Nitrogen fixation with renewable electricity: Plasma catalysis as an alternative for small-scale ammonia synthesis?

Kevin H.R. Rouwenhorst

Research output: ThesisPhD Thesis - Research UT, graduation UT

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This PhD thesis presents an investigation into plasma-catalytic ammonia synthesis in a dielectric barrier discharge (DBD) plasma reactor. Ammonia (NH3) can be synthesized from hydrogen gas (H2) and nitrogen gas (N2). Ammonia has current applications as intermediate for the fertilizer industry and the chemical industry. About 45% of the current pure hydrogen demand in industry is used for ammonia production. Future applications of ammonia include its use as zero-carbon fuel and as hydrogen carrier. Thus, ammonia may play a significant role in a decarbonized energy landscape. Ammonia is currently produced via the Haber-Bosch process.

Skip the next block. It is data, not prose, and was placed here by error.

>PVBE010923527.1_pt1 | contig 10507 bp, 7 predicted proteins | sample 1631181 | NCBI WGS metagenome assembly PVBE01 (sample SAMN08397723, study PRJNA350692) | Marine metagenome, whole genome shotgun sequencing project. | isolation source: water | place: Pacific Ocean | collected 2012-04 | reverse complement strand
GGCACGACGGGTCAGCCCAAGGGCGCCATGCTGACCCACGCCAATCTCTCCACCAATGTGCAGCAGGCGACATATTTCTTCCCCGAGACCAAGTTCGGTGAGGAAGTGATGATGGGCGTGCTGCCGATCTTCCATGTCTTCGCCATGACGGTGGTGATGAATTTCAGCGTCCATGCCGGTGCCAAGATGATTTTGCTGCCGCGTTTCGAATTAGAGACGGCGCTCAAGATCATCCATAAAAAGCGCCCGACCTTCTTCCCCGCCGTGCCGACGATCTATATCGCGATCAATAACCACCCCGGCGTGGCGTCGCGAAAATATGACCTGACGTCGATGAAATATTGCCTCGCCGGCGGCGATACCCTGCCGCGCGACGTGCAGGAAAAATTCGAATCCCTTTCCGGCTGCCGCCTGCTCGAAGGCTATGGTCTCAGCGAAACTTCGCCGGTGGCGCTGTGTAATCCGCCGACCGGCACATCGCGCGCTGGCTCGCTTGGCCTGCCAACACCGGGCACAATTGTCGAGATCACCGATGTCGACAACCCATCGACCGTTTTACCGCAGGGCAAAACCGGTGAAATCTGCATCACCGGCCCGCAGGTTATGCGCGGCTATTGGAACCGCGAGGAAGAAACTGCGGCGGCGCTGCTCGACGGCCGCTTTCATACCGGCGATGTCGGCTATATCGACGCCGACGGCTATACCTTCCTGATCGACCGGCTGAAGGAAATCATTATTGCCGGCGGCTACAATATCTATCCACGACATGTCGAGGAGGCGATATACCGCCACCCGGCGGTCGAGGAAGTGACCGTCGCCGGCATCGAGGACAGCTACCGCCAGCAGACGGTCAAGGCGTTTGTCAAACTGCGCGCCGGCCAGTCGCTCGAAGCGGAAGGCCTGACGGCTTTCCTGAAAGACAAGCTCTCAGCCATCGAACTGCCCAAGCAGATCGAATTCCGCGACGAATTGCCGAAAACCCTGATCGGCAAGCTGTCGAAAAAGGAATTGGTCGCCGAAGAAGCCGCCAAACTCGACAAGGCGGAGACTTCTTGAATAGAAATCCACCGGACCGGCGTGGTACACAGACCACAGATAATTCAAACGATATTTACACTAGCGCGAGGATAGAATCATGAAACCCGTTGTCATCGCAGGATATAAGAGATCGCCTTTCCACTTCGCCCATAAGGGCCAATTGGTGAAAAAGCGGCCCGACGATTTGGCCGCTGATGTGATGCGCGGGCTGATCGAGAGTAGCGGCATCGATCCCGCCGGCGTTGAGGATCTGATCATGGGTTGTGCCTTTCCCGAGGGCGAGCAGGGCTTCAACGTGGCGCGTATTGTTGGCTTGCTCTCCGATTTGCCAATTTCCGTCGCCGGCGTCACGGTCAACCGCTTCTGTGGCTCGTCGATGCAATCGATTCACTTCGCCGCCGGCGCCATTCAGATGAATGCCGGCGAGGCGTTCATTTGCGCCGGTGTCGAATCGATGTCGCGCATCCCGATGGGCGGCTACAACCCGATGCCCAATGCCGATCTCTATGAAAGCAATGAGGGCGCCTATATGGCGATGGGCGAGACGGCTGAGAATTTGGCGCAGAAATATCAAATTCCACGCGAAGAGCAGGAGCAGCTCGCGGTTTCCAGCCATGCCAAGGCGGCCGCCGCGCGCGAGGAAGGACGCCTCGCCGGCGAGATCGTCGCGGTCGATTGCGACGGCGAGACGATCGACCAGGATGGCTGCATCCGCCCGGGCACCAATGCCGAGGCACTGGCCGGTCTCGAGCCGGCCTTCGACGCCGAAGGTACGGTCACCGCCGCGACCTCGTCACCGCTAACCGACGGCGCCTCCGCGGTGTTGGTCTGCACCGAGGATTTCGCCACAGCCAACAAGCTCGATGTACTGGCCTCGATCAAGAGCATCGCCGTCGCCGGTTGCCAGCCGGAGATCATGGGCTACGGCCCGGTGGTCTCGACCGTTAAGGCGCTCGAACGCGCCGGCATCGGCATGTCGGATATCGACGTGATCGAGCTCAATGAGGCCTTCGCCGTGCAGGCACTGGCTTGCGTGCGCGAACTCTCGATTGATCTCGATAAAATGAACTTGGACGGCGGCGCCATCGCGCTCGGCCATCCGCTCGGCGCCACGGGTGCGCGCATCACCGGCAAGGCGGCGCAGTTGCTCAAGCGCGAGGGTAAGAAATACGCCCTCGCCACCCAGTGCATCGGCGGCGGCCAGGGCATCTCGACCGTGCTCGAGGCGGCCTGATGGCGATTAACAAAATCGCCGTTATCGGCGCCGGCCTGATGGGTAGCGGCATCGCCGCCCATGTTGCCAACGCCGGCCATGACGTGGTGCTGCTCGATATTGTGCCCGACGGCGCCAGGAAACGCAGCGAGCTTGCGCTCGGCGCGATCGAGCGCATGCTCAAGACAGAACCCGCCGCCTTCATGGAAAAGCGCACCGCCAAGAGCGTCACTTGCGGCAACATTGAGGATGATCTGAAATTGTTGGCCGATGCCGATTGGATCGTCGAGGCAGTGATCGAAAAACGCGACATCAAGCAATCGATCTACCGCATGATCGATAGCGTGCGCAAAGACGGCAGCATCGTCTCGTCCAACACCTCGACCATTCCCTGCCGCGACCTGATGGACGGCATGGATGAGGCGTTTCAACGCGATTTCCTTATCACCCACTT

This PhD thesis investigates whether pre-activation by a non-thermal plasma can loosen the nitrogen-nitrogen bond before reacting on the catalyst, thereby allowing for operation under milder conditions as compared to the Haber-Bosch process. A non-thermal plasma can be operated in a dielectric barrier discharge (DBD) plasma reactor at near-ambient temperatures. Highly energetic electrons are formed through electric fields and collisions with molecules, such as molecular nitrogen. The bulk of the gas will remain at near-ambient temperatures. Low temperature operation of the plasma reactor implies that the equilibrium shifts towards ammonia formation, implying the process can be operated at ambient pressure. Another benefit of the plasma reactor is that it is fed with electricity, and the mild operating conditions imply that the reactor can be easily started up and shut down.
Original languageEnglish
QualificationDoctor of Philosophy
Awarding Institution
  • University of Twente
  • Lefferts, Leon, Supervisor
Award date9 Sep 2022
Place of PublicationEnschede
Print ISBNs978-90-365-5419-0
Publication statusPublished - 9 Sep 2022


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